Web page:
Reporters Without Borders today welcomed Canada’s extradition to Mozambique of one of the convicted killers of Carlos Cardoso (photo), the editor of the daily Metical. Anibal "Anibalzinho" Antonio dos Santos Junior escaped from Maputo high security prison last May and was arrested a few days later by Interpol on his arrival in Toronto, where he requested political asylum.
Reporters Without Borders today welcomed Canada’s extradition to Mozambique of one of the convicted killers of Carlos Cardoso, the editor of the daily Metical. Anibal "Anibalzinho" Antonio dos Santos Junior escaped from Maputo high security prison last May and was arrested a few days later by Interpol on his arrival in Toronto, where he requested political asylum.
He had previously escaped from the same prison in September 2002 and was recaptured in the South African capital of Pretoria in January 2003, on the very day that he was sentenced in absentia to 28 years in prison for Cardoso’s murder in November 2000.
"Anibalzinho’s return to a prison in Mozambique is very good news," Reporters Without Borders said. "His two escapes were made possible by police complicity and indicated that one or more instigators of Carlos Cardoso’s murder were still at large."
The press freedom organisation added that it hoped the new trial that is now due to be held "will shed more light on this case, which is clearly far from being fully solved."
Some 30 police officers from Maputo police headquarters were deployed to guard Mozambique’s most notorious killer on his arrival on the evening of 22 January. The Media Institute of Southern Africa (MISA) said Anibalzinho was under close watch in a special cell and was being allowed no visits.
Anibalzinho’s extradition became possible after he dropped his political asylum request in response to the Mozambique supreme court’s decision that anyone sentenced in absentia to more than two years in prison has the right to a new trial. The Canadian authorities approved the extradition on 14 December. He was finally embarked on a flight to Maputo via London and Johannesburg with a South African police escort on 21 January.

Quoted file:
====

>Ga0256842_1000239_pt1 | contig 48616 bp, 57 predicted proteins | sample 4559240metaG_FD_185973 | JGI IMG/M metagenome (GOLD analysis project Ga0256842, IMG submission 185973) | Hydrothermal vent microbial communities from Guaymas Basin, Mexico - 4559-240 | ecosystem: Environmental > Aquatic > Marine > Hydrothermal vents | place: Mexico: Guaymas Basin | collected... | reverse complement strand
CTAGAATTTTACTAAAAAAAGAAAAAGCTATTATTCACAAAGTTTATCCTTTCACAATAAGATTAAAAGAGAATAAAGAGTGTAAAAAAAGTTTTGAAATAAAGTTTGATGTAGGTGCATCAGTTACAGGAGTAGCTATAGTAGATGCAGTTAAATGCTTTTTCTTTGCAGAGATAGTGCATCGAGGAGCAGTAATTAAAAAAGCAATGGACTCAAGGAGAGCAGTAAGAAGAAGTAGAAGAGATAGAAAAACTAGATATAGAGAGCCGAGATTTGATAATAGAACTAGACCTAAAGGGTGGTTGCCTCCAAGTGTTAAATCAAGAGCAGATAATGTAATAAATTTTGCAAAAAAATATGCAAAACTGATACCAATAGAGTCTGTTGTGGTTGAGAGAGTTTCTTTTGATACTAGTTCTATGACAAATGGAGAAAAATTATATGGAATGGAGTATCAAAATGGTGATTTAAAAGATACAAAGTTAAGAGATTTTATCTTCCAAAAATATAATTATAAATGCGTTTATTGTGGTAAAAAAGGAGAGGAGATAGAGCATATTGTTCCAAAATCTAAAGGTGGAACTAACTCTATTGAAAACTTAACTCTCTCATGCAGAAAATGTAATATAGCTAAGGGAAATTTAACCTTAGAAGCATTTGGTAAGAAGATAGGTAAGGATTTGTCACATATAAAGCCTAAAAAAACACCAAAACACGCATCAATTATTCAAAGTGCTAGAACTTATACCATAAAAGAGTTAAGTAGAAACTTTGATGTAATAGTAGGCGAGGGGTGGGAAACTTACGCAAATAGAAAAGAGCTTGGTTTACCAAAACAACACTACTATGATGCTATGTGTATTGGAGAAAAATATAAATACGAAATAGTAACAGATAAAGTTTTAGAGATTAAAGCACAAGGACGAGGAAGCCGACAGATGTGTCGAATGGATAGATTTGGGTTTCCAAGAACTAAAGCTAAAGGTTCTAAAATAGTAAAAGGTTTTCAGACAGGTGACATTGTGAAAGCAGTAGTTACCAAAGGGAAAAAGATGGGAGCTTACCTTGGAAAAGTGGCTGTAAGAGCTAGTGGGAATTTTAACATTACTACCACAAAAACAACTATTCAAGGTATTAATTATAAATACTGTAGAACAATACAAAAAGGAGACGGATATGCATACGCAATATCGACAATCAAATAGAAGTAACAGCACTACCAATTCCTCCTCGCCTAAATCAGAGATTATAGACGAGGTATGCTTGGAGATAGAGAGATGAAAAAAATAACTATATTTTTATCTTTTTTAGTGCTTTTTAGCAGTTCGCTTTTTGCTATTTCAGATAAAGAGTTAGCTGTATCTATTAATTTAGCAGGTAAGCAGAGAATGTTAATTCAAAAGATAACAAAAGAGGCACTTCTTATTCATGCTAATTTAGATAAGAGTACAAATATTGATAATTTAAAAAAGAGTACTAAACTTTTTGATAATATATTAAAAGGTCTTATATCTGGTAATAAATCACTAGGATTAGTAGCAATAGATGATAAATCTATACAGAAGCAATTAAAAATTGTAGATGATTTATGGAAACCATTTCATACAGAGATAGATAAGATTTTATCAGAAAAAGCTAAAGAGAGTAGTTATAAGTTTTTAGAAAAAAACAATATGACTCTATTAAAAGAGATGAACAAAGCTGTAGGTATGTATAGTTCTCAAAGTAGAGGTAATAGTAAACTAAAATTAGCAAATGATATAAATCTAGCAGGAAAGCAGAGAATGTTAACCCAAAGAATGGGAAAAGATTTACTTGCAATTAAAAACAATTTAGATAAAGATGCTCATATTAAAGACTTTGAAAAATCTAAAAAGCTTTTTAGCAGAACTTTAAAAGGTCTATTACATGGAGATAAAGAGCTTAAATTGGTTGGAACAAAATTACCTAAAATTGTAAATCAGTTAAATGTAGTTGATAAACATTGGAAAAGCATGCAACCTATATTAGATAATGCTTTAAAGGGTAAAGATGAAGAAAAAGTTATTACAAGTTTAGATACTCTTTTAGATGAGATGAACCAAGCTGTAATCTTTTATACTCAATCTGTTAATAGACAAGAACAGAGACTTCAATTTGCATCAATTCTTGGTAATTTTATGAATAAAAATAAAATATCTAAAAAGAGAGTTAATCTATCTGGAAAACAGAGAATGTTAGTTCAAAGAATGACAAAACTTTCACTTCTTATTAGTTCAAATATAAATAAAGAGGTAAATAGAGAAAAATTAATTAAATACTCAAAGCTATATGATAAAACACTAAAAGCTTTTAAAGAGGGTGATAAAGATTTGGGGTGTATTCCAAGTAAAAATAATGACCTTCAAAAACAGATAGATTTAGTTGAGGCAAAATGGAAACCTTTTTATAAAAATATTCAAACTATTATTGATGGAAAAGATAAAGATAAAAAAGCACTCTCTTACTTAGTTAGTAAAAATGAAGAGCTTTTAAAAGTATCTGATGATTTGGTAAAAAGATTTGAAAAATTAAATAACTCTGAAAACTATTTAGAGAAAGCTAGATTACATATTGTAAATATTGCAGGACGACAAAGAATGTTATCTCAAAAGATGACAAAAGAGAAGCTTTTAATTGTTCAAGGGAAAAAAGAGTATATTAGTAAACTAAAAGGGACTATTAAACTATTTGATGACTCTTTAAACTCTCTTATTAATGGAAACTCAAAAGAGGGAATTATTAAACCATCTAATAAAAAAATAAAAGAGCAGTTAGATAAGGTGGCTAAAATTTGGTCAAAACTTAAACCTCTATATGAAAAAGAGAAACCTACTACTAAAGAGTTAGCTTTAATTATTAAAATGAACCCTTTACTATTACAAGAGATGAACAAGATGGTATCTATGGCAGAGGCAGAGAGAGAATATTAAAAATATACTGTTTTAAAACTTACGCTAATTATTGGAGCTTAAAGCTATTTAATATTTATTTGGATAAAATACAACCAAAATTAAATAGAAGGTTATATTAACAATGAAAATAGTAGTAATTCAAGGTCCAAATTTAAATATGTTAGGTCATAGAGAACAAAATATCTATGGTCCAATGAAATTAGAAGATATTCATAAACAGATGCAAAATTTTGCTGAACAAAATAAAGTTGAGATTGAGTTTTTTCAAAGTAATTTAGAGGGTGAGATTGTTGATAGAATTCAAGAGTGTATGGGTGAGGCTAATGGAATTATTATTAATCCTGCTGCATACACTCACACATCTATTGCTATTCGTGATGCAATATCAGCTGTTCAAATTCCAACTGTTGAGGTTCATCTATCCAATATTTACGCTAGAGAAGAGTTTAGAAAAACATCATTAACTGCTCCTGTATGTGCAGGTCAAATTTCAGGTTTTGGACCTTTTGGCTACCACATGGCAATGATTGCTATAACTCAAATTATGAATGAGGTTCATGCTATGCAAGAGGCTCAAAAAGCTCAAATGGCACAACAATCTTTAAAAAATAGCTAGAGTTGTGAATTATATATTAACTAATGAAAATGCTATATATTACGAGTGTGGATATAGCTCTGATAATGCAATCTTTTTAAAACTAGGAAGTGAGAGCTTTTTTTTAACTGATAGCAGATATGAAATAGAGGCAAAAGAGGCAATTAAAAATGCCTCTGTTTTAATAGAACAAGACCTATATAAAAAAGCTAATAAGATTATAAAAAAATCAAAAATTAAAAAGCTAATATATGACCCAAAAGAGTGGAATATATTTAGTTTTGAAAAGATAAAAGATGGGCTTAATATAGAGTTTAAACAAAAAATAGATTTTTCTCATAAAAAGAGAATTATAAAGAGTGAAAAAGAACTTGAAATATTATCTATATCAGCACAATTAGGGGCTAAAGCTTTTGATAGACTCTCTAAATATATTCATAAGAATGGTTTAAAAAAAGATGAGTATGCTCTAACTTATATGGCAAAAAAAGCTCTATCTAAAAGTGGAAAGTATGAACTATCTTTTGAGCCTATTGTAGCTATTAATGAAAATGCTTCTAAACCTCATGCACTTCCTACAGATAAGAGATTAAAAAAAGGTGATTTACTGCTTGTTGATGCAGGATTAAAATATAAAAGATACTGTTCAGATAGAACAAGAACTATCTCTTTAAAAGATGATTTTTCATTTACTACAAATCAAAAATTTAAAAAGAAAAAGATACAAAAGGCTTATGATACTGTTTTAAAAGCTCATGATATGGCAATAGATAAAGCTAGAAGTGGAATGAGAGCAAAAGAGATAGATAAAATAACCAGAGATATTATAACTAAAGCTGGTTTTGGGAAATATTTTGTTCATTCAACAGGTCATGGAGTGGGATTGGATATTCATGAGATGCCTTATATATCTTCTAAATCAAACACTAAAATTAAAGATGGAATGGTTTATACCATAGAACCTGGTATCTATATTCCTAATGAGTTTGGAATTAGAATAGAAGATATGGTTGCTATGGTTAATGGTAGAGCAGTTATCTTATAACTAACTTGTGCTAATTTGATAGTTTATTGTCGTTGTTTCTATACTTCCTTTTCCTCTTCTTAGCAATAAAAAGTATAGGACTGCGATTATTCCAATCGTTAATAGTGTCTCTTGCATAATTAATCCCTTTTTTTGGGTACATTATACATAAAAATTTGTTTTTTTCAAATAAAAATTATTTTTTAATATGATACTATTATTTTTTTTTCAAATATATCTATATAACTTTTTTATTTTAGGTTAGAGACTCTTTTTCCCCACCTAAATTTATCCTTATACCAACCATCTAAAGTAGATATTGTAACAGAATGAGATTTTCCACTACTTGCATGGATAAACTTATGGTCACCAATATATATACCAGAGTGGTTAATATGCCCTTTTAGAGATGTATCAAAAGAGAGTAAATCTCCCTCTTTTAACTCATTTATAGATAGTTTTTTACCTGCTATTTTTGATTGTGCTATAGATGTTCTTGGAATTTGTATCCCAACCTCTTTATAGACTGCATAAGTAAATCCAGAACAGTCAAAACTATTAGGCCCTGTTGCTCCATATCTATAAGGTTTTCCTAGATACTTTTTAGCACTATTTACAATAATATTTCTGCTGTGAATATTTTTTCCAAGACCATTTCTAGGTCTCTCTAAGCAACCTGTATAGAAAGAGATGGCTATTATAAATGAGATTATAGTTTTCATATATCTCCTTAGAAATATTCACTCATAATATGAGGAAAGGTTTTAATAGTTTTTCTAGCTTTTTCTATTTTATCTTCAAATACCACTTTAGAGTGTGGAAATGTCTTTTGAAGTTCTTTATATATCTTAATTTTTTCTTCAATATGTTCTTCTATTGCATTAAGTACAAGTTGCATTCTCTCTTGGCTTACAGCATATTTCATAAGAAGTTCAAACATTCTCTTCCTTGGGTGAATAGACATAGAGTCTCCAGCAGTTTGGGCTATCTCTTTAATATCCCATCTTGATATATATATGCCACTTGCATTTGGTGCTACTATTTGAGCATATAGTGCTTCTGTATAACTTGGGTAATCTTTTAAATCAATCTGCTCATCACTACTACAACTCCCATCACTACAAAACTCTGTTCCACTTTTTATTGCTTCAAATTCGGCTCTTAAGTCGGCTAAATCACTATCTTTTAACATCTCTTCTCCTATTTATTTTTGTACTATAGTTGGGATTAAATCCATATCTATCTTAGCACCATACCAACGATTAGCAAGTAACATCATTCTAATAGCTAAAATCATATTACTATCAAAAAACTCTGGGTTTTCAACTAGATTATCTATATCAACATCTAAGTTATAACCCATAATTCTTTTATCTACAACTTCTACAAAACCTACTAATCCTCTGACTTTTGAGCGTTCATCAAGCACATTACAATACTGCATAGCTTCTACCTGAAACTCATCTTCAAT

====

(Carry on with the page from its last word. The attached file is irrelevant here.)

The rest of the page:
The privately-owned weekly Mediafax reported that, on his arrival in Maputo, Anibalzinho refused all food and asked to see police commander in chief Miguel dos Santos as soon as possible. He reportedly threatened to commit suicide if his demands were not met. He is said to have had a long talk with two police officers on the evening of 22 January.
Cardoso was gunned down on 22 November 2000 on Avenue Martires de Machava in Maputo. He had just left his office in his car, with his driver, when two men blocked their way and opened fire. Cardoso was hit in the head and died instantly. His driver was seriously injured.
Prior to his death, Cardoso had been probing the country’s biggest financial scandal since independence - the embezzlement of 14 million euros from the privatisation of Mozambique’s Banco Commercial. He had named three very influential businessmen in his reports: the Satar brothers and Vicente Ramaya.
During the trial of the five leading suspects, which began in November 2002, two of the defendants accused the president’s eldest son, Nyimpine Chissano, of instigating of the murder. Attorney-general Joaquim Madeira announced in late December 2002, shortly before the end of the trial, that an enquiry would be held to determine whether Nyimpine Chissano had any role in Cardoso’s death.